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The Cyclofluidic Story

The recent post here on automation in chemistry (especially medicinal chemistry) is a good intro for this paper in ACS Med. Chem. Letters. It’s from David Parry, who led Cyclofluidic, and I’ve blogged about them a few times over the years. That was a company formed in 2008 in the UK to try to develop a “closed loop” of automated medicinal chemistry, where compounds would be synthesized, then tested in a primary assay on the same platforms, with the results fed back into the software to inform the next round of automated synthesis, etc. This has been a longstanding idea in the field, and there are no theoretical barriers to realizing it.

There are, however, plenty of practical ones. Fully automating the synthetic chemistry alone is not exactly trivial, given the variety of reactions and their different conditions. That problem by itself has kept several very capable research teams in both industry and academia busy for many years now, and it’s just the first step. Automating the assays, of course, has been the work of high-throughput screening teams for at least the last twenty-five years, so there’s a lot of experience to build on there – but connecting the output of the automated synthesis to such screening (without having some human operators in the middle of the process for purification and compound handling) presents a whole new set of challenges. And then you have the “evaluate and send back around” step, which calls for software that can suggest reasonable new analogs after evaluating screening data, which is yet another longtime goal that has kept many other folks fully employed for a long time now as well.

So Cyclofluidic had their work cut out for them. And Parry himself even more so:

Starting out at the helm of a new company on day one is both incredibly exciting and daunting in equal measure. The challenges were numerous, while both a business and technical plan were in place as part of the funding process that still left many open questions. I was very comfortable with the scientific and technical aspects to be undertaken having been increasingly involved with the evolution of the proposal but may have taken a slightly different stance on some of the more challenging technical milestones had I known I was going to be responsible for their delivery.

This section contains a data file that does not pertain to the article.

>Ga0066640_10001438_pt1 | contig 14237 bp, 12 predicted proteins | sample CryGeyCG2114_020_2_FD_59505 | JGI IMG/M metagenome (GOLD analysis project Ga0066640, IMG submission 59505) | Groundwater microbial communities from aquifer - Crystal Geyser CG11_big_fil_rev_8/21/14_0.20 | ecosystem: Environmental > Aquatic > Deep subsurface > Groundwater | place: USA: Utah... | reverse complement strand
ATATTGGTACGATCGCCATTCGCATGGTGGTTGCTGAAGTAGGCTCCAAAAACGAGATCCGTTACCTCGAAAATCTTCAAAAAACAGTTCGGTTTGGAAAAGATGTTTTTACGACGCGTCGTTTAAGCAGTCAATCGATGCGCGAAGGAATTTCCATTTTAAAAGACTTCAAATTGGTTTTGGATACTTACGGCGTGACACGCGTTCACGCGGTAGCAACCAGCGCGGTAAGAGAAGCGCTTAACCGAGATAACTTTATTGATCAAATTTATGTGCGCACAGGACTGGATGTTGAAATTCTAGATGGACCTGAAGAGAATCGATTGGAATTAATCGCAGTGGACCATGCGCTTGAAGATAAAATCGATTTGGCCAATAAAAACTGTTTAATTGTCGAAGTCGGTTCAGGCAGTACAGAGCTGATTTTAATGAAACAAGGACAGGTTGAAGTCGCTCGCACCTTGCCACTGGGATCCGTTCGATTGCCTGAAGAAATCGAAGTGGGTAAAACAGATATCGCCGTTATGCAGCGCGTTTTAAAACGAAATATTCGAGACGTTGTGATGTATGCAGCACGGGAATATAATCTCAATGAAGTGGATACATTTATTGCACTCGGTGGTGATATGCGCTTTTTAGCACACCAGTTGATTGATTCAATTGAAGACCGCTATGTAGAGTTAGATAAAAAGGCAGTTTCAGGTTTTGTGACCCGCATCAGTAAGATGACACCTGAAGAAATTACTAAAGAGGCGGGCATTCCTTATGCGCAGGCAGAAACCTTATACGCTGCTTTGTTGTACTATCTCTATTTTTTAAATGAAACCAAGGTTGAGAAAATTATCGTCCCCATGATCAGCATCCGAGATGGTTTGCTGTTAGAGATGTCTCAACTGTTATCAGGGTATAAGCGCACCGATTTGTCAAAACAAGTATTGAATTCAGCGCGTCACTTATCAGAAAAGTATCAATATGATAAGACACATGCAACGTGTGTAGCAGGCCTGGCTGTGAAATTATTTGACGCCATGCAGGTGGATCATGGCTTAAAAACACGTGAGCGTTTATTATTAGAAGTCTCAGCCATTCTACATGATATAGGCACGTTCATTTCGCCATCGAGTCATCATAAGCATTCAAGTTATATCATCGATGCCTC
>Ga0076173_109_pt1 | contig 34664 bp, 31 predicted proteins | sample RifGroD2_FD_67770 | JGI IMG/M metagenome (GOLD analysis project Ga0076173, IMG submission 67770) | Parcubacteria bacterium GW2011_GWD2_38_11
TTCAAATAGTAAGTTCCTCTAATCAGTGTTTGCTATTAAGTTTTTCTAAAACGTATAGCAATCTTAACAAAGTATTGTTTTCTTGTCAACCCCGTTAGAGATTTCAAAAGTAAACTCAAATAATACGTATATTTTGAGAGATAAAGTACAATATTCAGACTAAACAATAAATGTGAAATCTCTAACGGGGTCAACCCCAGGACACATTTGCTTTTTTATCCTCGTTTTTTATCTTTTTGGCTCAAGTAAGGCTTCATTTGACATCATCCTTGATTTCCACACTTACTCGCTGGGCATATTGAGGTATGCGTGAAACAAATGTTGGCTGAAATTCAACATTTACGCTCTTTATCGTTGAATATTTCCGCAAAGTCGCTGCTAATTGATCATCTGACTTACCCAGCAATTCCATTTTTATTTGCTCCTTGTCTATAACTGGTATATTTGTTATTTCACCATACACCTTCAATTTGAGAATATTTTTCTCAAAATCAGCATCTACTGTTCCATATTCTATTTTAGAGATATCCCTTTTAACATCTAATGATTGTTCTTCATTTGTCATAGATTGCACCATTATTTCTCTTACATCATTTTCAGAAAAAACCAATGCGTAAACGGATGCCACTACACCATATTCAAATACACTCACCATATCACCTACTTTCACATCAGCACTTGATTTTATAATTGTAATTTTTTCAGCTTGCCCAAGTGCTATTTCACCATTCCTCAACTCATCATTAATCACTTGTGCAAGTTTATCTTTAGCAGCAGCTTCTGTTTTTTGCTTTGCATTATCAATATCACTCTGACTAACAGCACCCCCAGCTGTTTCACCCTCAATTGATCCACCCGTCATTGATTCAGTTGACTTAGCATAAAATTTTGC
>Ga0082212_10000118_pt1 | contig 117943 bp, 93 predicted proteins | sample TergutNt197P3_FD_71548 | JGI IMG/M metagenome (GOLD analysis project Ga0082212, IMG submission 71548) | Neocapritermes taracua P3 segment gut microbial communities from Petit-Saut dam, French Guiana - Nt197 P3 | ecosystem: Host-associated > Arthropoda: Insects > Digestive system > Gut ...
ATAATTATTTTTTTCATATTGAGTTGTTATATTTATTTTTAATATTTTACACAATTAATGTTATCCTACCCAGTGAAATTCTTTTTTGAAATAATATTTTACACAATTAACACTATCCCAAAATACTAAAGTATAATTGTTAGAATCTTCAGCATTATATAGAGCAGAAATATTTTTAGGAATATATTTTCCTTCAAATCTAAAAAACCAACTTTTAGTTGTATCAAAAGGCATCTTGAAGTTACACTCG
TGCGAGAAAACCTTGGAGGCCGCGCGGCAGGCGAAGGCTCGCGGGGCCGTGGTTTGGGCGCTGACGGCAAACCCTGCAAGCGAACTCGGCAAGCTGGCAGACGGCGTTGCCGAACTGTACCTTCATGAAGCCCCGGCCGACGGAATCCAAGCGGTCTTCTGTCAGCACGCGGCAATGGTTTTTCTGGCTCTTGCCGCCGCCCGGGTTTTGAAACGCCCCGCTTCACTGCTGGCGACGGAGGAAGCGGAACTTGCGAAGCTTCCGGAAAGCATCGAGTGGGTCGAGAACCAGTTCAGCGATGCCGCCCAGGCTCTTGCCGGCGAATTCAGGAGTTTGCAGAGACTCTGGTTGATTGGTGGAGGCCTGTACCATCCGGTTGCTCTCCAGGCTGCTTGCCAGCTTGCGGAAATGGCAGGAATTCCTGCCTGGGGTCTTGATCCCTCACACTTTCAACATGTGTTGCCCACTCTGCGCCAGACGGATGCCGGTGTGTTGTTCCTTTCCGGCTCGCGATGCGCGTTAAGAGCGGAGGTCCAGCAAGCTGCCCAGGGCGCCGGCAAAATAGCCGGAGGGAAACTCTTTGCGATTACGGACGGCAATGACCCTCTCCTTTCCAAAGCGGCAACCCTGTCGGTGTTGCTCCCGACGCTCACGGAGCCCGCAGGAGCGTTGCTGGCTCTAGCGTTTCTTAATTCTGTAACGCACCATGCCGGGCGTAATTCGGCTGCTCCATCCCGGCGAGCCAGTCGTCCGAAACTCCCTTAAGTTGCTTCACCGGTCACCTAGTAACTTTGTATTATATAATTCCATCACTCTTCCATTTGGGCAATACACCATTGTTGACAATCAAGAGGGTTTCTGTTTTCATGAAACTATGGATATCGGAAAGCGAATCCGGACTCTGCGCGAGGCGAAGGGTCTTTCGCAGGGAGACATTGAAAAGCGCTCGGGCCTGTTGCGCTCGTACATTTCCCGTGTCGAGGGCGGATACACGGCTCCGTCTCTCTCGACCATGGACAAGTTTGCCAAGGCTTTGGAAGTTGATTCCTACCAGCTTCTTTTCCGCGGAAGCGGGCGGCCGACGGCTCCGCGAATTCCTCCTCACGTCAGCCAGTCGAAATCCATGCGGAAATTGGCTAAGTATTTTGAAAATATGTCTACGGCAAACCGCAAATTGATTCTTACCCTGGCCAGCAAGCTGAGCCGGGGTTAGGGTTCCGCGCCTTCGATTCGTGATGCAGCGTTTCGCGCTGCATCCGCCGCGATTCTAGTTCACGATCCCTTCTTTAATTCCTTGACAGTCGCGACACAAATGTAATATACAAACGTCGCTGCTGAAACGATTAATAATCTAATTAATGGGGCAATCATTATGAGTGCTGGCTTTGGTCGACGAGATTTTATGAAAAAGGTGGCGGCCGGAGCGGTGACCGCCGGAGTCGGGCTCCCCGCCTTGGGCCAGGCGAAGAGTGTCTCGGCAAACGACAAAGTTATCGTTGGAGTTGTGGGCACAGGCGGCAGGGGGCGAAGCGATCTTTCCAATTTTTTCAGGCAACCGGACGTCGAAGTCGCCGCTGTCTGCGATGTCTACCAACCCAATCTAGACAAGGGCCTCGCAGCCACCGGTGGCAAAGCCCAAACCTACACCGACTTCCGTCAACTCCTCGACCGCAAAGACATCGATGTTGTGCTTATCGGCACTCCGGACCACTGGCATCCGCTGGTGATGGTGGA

That last part will, I’m sure, bring on some shivers of sympathy among many readers, many of whom may have experienced some form of the “OK, whose problem is this going to be? Ah. I see. Mine” phenomenon. A big early decision was whether to build the machine from the ground up or adapt commercial equipment, naturally, and the company took the reasonable route of using available technology whenever possible, and doing its own development at the points where it was most needed. And it was certainly needed:

The assay platform initially utilized a custom glass chip for the assay with channel dimensions of approximately ca. 80 μm; early observations of laminar flow with colored aqueous dyes rapidly opened my eyes to the challenges of working in this environment. For practical reasons (lead time, cost, and ease of replacement) the glass chip was replaced with 75 μm ID capillary tubing, a simple switch that proved remarkably effective. Pumping at the very low flow rates with the required relatively high pressures determined by the assay chip or capillaries was not so straightforward. . .

. . .Much was learned along the way including the challenges of minimizing the adherence of reagents to glass surfaces, accurate pumping to achieve a gradient of reagents into the assay chip with time, and ensuring solubility of the reagents at all times.

I can well imagine, having done a fair amount of flow chemistry myself (and without the added twist of doing flow biology!) The paper goes into much interesting detail on both of these, and on the software needed to keep the whole system running. But there were even larger factors at work, which hadn’t been anticipated: